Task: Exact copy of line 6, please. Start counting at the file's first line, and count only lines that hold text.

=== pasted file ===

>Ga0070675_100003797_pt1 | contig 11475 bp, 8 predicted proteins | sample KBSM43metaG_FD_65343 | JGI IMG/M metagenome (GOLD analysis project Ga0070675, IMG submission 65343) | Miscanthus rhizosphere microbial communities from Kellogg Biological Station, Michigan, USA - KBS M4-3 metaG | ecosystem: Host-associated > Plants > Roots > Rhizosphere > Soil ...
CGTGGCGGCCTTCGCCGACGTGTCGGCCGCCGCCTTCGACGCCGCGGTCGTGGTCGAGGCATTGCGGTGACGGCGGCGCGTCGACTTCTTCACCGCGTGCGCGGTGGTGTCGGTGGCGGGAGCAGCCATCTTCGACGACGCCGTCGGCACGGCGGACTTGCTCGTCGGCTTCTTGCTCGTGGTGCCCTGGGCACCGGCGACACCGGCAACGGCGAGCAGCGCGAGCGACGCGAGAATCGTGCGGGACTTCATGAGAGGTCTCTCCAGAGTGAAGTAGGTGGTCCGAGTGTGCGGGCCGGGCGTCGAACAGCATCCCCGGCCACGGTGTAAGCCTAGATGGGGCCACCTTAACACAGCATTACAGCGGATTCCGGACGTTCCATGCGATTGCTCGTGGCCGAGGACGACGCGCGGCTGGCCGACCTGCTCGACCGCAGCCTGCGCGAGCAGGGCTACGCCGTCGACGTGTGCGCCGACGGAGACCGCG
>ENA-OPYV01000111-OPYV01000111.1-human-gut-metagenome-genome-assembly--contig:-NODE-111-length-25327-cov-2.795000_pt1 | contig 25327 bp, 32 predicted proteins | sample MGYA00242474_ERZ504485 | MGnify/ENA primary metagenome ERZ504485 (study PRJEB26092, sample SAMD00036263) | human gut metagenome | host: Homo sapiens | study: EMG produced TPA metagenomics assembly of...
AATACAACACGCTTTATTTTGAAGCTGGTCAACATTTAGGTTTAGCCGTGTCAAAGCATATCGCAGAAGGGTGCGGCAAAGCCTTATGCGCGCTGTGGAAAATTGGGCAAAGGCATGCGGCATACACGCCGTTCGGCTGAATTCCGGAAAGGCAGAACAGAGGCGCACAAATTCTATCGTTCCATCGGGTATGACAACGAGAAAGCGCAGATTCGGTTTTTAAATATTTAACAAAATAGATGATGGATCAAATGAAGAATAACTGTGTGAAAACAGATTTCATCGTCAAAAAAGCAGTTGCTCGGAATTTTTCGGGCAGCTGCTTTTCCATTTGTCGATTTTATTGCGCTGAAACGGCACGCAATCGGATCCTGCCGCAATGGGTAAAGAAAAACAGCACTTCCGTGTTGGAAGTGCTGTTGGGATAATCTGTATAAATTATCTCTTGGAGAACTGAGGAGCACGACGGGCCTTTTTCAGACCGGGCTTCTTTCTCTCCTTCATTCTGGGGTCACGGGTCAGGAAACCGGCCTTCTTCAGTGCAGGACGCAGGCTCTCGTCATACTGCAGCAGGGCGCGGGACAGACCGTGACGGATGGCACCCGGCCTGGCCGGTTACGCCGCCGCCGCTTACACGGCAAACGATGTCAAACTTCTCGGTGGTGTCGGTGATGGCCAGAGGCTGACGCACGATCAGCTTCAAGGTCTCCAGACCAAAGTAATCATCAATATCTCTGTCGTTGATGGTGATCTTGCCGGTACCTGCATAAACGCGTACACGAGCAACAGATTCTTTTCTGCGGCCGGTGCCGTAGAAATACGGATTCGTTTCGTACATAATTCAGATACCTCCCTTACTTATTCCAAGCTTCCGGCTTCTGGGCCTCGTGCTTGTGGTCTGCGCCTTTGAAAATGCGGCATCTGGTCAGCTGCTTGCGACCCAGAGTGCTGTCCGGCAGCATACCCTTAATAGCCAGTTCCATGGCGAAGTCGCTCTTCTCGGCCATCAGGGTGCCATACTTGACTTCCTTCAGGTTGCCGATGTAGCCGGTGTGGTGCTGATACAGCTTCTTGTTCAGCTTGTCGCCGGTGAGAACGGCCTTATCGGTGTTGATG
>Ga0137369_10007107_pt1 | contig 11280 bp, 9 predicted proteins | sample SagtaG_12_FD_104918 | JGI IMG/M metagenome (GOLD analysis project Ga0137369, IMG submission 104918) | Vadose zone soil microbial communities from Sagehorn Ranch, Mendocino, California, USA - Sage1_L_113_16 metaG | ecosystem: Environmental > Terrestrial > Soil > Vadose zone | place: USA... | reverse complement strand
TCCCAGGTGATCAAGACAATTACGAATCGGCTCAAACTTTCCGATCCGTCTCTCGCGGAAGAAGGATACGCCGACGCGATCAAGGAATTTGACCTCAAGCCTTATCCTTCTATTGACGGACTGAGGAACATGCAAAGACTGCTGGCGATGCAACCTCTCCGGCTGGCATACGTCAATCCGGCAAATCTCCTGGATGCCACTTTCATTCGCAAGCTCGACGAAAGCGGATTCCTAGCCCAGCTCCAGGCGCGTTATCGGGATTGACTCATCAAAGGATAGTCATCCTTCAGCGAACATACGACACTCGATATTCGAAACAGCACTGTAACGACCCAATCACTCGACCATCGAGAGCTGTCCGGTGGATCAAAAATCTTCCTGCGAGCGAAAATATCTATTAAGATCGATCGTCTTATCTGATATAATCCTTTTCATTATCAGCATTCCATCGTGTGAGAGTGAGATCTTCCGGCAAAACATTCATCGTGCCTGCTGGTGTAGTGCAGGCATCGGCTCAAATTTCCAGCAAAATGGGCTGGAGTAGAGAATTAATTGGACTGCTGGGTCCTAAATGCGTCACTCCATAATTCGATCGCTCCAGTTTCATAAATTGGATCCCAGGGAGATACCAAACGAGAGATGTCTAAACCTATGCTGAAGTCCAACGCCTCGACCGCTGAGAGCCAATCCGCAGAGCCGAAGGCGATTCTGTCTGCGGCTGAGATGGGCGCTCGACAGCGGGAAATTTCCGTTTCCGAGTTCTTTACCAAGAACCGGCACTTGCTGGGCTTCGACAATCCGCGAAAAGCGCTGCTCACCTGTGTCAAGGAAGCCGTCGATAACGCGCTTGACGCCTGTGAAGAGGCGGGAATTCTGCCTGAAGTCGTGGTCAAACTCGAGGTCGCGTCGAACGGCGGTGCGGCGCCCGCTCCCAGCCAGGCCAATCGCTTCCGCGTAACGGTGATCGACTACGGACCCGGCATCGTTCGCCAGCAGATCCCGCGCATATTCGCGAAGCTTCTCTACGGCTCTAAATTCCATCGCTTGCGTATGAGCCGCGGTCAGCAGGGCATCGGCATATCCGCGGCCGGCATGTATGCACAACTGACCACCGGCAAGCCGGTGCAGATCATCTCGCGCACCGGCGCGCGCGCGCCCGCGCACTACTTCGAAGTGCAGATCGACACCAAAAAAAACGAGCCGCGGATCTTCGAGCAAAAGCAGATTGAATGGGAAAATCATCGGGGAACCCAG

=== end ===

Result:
TCCCAGGTGATCAAGACAATTACGAATCGGCTCAAACTTTCCGATCCGTCTCTCGCGGAAGAAGGATACGCCGACGCGATCAAGGAATTTGACCTCAAGCCTTATCCTTCTATTGACGGACTGAGGAACATGCAAAGACTGCTGGCGATGCAACCTCTCCGGCTGGCATACGTCAATCCGGCAAATCTCCTGGATGCCACTTTCATTCGCAAGCTCGACGAAAGCGGATTCCTAGCCCAGCTCCAGGCGCGTTATCGGGATTGACTCATCAAAGGATAGTCATCCTTCAGCGAACATACGACACTCGATATTCGAAACAGCACTGTAACGACCCAATCACTCGACCATCGAGAGCTGTCCGGTGGATCAAAAATCTTCCTGCGAGCGAAAATATCTATTAAGATCGATCGTCTTATCTGATATAATCCTTTTCATTATCAGCATTCCATCGTGTGAGAGTGAGATCTTCCGGCAAAACATTCATCGTGCCTGCTGGTGTAGTGCAGGCATCGGCTCAAATTTCCAGCAAAATGGGCTGGAGTAGAGAATTAATTGGACTGCTGGGTCCTAAATGCGTCACTCCATAATTCGATCGCTCCAGTTTCATAAATTGGATCCCAGGGAGATACCAAACGAGAGATGTCTAAACCTATGCTGAAGTCCAACGCCTCGACCGCTGAGAGCCAATCCGCAGAGCCGAAGGCGATTCTGTCTGCGGCTGAGATGGGCGCTCGACAGCGGGAAATTTCCGTTTCCGAGTTCTTTACCAAGAACCGGCACTTGCTGGGCTTCGACAATCCGCGAAAAGCGCTGCTCACCTGTGTCAAGGAAGCCGTCGATAACGCGCTTGACGCCTGTGAAGAGGCGGGAATTCTGCCTGAAGTCGTGGTCAAACTCGAGGTCGCGTCGAACGGCGGTGCGGCGCCCGCTCCCAGCCAGGCCAATCGCTTCCGCGTAACGGTGATCGACTACGGACCCGGCATCGTTCGCCAGCAGATCCCGCGCATATTCGCGAAGCTTCTCTACGGCTCTAAATTCCATCGCTTGCGTATGAGCCGCGGTCAGCAGGGCATCGGCATATCCGCGGCCGGCATGTATGCACAACTGACCACCGGCAAGCCGGTGCAGATCATCTCGCGCACCGGCGCGCGCGCGCCCGCGCACTACTTCGAAGTGCAGATCGACACCAAAAAAAACGAGCCGCGGATCTTCGAGCAAAAGCAGATTGAATGGGAAAATCATCGGGGAACCCAG